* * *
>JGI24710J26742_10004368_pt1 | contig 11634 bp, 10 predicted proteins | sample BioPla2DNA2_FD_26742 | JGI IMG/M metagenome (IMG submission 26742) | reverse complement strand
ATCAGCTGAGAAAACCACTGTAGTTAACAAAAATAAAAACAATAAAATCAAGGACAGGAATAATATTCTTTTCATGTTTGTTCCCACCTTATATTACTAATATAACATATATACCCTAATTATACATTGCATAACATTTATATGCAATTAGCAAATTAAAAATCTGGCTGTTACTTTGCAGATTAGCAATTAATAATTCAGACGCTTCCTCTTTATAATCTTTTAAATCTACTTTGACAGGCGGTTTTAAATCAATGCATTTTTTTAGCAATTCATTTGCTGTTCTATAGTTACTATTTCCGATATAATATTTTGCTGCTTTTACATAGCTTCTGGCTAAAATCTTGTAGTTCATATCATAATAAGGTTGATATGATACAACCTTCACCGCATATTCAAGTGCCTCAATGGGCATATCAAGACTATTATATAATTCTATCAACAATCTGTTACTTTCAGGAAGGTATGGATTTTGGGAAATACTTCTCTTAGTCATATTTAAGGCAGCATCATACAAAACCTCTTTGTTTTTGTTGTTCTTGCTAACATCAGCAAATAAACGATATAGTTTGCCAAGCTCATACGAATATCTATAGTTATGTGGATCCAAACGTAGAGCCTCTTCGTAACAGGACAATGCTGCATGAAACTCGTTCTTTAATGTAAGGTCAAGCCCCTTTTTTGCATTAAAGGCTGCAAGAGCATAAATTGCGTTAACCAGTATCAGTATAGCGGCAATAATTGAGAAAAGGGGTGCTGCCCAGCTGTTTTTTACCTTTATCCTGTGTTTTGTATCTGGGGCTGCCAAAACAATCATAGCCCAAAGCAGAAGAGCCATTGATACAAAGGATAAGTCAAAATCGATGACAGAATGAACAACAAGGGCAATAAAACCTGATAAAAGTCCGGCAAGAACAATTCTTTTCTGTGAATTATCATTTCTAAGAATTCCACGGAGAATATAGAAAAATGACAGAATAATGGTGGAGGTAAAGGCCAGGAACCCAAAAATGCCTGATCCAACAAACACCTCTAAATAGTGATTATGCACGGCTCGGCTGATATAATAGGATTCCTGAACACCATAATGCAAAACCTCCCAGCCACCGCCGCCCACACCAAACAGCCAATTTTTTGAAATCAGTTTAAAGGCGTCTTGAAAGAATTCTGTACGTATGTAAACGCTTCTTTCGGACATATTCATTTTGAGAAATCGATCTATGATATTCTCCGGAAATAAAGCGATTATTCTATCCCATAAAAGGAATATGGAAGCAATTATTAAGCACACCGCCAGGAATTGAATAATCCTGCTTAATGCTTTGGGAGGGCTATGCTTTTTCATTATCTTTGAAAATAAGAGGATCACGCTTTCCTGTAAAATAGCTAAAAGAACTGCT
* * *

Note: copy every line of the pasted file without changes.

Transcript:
>JGI24710J26742_10004368_pt1 | contig 11634 bp, 10 predicted proteins | sample BioPla2DNA2_FD_26742 | JGI IMG/M metagenome (IMG submission 26742) | reverse complement strand
ATCAGCTGAGAAAACCACTGTAGTTAACAAAAATAAAAACAATAAAATCAAGGACAGGAATAATATTCTTTTCATGTTTGTTCCCACCTTATATTACTAATATAACATATATACCCTAATTATACATTGCATAACATTTATATGCAATTAGCAAATTAAAAATCTGGCTGTTACTTTGCAGATTAGCAATTAATAATTCAGACGCTTCCTCTTTATAATCTTTTAAATCTACTTTGACAGGCGGTTTTAAATCAATGCATTTTTTTAGCAATTCATTTGCTGTTCTATAGTTACTATTTCCGATATAATATTTTGCTGCTTTTACATAGCTTCTGGCTAAAATCTTGTAGTTCATATCATAATAAGGTTGATATGATACAACCTTCACCGCATATTCAAGTGCCTCAATGGGCATATCAAGACTATTATATAATTCTATCAACAATCTGTTACTTTCAGGAAGGTATGGATTTTGGGAAATACTTCTCTTAGTCATATTTAAGGCAGCATCATACAAAACCTCTTTGTTTTTGTTGTTCTTGCTAACATCAGCAAATAAACGATATAGTTTGCCAAGCTCATACGAATATCTATAGTTATGTGGATCCAAACGTAGAGCCTCTTCGTAACAGGACAATGCTGCATGAAACTCGTTCTTTAATGTAAGGTCAAGCCCCTTTTTTGCATTAAAGGCTGCAAGAGCATAAATTGCGTTAACCAGTATCAGTATAGCGGCAATAATTGAGAAAAGGGGTGCTGCCCAGCTGTTTTTTACCTTTATCCTGTGTTTTGTATCTGGGGCTGCCAAAACAATCATAGCCCAAAGCAGAAGAGCCATTGATACAAAGGATAAGTCAAAATCGATGACAGAATGAACAACAAGGGCAATAAAACCTGATAAAAGTCCGGCAAGAACAATTCTTTTCTGTGAATTATCATTTCTAAGAATTCCACGGAGAATATAGAAAAATGACAGAATAATGGTGGAGGTAAAGGCCAGGAACCCAAAAATGCCTGATCCAACAAACACCTCTAAATAGTGATTATGCACGGCTCGGCTGATATAATAGGATTCCTGAACACCATAATGCAAAACCTCCCAGCCACCGCCGCCCACACCAAACAGCCAATTTTTTGAAATCAGTTTAAAGGCGTCTTGAAAGAATTCTGTACGTATGTAAACGCTTCTTTCGGACATATTCATTTTGAGAAATCGATCTATGATATTCTCCGGAAATAAAGCGATTATTCTATCCCATAAAAGGAATATGGAAGCAATTATTAAGCACACCGCCAGGAATTGAATAATCCTGCTTAATGCTTTGGGAGGGCTATGCTTTTTCATTATCTTTGAAAATAAGAGGATCACGCTTTCCTGTAAAATAGCTAAAAGAACTGCT